Conference Observatory

Insights, in-depth analysis, Ideas Papers News Comments Conversations Recommendations

The Conference on the Future of Europe Front and centre

About Us

The Conference Observatory is a Joint Initiative set up by a consortium of Bertelsmann Stiftung, European Policy Centre, King Baudouin Foundation and Stiftung Mercator to study, assess and improve the Conference on the Future of Europe.


Dr. Dominik Hierlemann

Bertelsmann Stiftung
Senior Expert


European Policy Centre
Director of Studies


Comments, Insights and Recommendations

What should the Conference look like? What are the main obstacles to success? How can citizen participation be effective and meaningful? With our publications we shed light on the set-up of the Conference, its proceedings, and its policy discussions.

© Bertelsmann Stiftung

Next level EU citizen participation – Transnational Digital Dialogue with EU Commissioners Margrethe Vestager and Virginijus Sinkevičius

Over the course of three days, 100 people from Denmark, Germany, Ireland, Italy and Lithuania discussed how one might achieve a more democratic, greener and digital Europe. The EU Commissioners Margrethe Vestager and Virginijus Sinkevičius were not the only ones very impressed with the outcome. The publication on the Dialogue describes the deliberative, fully-online process and has a look at the participants’ proposals and their evaluation of the dialogue.

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The Conference on the Future of Europe: Mind the gaps!

‘The Conference on the Future of Europe: Mind the gaps!’, Corina Stratulat and Janis Emmanouilidis, 12/03/2021
The Conference is an experiment of inclusive reflection and renewal that could help our European democracies innovate, adapt and prosper. But to be successful, the Conference leadership must be mindful of six treacherous gaps in the Joint Declaration: the decision-making structure, the policy agenda, the national dimension, the link between citizens’ and representatives’ dimension, the feedback loop, and our strategic allies in the Balkans. Success is by no means a given, and time is too short to cover all bases. To give it their best shot at realising the potential of this initiative, the leaders of the Conference should mind these 6 treacherous gaps.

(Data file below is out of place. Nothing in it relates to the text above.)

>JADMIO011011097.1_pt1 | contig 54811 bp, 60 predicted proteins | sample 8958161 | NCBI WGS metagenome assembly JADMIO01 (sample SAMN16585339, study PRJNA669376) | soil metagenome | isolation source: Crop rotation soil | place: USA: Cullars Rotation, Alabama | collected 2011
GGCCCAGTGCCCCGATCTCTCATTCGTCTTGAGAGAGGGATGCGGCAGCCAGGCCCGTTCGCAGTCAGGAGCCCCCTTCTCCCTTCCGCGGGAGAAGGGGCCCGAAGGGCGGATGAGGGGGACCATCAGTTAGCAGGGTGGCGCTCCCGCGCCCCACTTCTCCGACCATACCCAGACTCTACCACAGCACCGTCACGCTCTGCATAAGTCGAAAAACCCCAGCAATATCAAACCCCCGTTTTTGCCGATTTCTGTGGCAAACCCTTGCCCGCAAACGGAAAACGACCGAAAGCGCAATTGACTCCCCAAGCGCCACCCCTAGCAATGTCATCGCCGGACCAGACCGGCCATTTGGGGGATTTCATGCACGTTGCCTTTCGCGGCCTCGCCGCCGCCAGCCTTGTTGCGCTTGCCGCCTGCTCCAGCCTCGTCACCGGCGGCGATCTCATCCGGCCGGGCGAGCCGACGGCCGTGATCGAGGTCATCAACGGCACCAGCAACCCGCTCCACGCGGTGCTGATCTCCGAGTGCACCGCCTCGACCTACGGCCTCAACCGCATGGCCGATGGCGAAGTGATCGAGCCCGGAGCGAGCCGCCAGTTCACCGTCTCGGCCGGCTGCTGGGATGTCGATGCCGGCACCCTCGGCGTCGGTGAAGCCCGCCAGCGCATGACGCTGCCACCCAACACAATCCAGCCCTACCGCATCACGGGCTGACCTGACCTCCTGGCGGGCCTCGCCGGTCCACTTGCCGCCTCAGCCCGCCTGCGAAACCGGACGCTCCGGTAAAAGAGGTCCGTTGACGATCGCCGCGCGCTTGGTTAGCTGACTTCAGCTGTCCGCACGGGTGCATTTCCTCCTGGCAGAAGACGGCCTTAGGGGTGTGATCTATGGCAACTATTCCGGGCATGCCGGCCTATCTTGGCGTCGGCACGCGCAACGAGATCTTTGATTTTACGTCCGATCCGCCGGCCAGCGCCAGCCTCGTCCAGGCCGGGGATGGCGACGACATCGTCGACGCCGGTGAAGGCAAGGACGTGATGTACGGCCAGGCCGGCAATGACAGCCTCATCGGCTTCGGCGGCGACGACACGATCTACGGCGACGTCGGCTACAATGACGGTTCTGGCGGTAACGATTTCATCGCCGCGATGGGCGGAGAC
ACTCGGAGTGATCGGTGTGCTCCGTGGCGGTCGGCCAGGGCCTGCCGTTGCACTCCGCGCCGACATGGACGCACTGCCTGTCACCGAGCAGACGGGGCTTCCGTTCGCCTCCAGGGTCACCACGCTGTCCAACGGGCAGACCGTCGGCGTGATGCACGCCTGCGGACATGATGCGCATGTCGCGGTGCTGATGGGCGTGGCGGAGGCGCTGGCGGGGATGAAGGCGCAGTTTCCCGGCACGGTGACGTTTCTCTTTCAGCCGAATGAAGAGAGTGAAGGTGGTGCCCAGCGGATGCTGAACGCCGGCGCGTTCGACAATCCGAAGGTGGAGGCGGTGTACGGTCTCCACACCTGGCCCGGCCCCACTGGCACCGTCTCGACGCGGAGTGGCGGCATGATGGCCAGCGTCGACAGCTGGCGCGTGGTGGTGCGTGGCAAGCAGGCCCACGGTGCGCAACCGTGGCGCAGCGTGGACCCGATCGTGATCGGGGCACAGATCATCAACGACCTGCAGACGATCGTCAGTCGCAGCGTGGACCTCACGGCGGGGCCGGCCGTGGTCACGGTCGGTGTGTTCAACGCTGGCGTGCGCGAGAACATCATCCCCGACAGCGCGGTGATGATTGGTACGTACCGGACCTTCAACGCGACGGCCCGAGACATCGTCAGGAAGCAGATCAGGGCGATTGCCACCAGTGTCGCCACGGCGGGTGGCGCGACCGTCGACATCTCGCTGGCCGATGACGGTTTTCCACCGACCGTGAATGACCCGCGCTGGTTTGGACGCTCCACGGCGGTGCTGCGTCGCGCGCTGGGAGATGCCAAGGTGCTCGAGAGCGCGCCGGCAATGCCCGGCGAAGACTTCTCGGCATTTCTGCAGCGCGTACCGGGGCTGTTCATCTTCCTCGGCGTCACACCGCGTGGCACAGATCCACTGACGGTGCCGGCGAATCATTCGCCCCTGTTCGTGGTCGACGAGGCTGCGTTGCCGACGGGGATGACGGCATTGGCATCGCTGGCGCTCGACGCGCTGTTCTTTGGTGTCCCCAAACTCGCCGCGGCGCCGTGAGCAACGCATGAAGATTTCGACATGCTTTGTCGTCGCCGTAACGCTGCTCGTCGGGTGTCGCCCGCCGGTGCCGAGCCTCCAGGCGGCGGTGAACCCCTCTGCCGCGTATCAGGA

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The Conference on the Future of Europe: 3 stumbling blocks to the Joint Declaration

On 30 June 2020, the Presidents of the European Commission, the European Parliament and the Council officially kicked off the negotiations on a Joint Declaration for the Conference on the Future of Europe. Striking a compromise on some aspects will be harder than on others. The three institutions’ positions set forth over the past few months already overlap in some parts. Nonetheless, there are at least three key issues where they diverge profoundly, and consent will probably be hard-fought: (i) determining leadership; (ii) the question of treaty change; and (iii) the post-Conference follow-up. The positions of the Parliament and the Council are, in particular, diametrically opposed to each other on these issues, while the Commission is much more cautious.

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EventS & Multimedia

Past and future events, Conference Conversations, Reflections

In the interactive “Conference Conversations” our experts together with high-level guests talk about the latest developments in the Conference and discuss how the process can be improved. Find out more about our next events here. 

Conference Conversations 2 – The Process Behind the Conference

Based on questions posed by the audience during the inaugural edition of Conference Conversations, the second edition of this interactive online talk show discussed the underlying process behind the Conference.

What is the possible impact of the Conference on the Future of Europe? What questions about the democratic process in the EU will be raised?

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Conference Conversations 1 – Introduction to the Conference

The first edition of the Conference Observatory’s interactive online talk show, Conference Conversations, discussed the set-up, promise and hoped-for results of the Conference.

Does the Conference on the Future of Europe come at the right time and can it significantly influence the debate about the EU’s future? How can public awareness of its existence and results be increased?

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